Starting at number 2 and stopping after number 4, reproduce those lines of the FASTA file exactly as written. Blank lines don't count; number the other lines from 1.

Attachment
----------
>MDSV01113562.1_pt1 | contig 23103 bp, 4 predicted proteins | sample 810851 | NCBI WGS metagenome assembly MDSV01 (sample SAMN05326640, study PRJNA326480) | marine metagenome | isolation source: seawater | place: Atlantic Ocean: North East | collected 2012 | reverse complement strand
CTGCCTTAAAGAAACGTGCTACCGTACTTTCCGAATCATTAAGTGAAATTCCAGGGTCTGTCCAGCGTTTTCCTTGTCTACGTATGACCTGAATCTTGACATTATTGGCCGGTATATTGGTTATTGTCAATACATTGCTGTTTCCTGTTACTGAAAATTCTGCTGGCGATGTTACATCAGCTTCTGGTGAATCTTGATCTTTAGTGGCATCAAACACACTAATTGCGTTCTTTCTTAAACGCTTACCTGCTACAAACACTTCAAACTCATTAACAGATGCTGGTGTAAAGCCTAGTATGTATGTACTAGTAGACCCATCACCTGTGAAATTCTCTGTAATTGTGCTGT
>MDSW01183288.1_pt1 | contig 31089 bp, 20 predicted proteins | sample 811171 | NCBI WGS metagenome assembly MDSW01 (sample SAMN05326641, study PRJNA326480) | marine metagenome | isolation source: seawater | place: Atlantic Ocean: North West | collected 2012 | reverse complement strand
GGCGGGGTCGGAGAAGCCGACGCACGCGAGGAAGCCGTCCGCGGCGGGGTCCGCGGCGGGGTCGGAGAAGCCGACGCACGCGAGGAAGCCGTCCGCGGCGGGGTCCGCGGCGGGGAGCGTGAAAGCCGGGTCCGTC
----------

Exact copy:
CTGCCTTAAAGAAACGTGCTACCGTACTTTCCGAATCATTAAGTGAAATTCCAGGGTCTGTCCAGCGTTTTCCTTGTCTACGTATGACCTGAATCTTGACATTATTGGCCGGTATATTGGTTATTGTCAATACATTGCTGTTTCCTGTTACTGAAAATTCTGCTGGCGATGTTACATCAGCTTCTGGTGAATCTTGATCTTTAGTGGCATCAAACACACTAATTGCGTTCTTTCTTAAACGCTTACCTGCTACAAACACTTCAAACTCATTAACAGATGCTGGTGTAAAGCCTAGTATGTATGTACTAGTAGACCCATCACCTGTGAAATTCTCTGTAATTGTGCTGT
>MDSW01183288.1_pt1 | contig 31089 bp, 20 predicted proteins | sample 811171 | NCBI WGS metagenome assembly MDSW01 (sample SAMN05326641, study PRJNA326480) | marine metagenome | isolation source: seawater | place: Atlantic Ocean: North West | collected 2012 | reverse complement strand
GGCGGGGTCGGAGAAGCCGACGCACGCGAGGAAGCCGTCCGCGGCGGGGTCCGCGGCGGGGTCGGAGAAGCCGACGCACGCGAGGAAGCCGTCCGCGGCGGGGTCCGCGGCGGGGAGCGTGAAAGCCGGGTCCGTC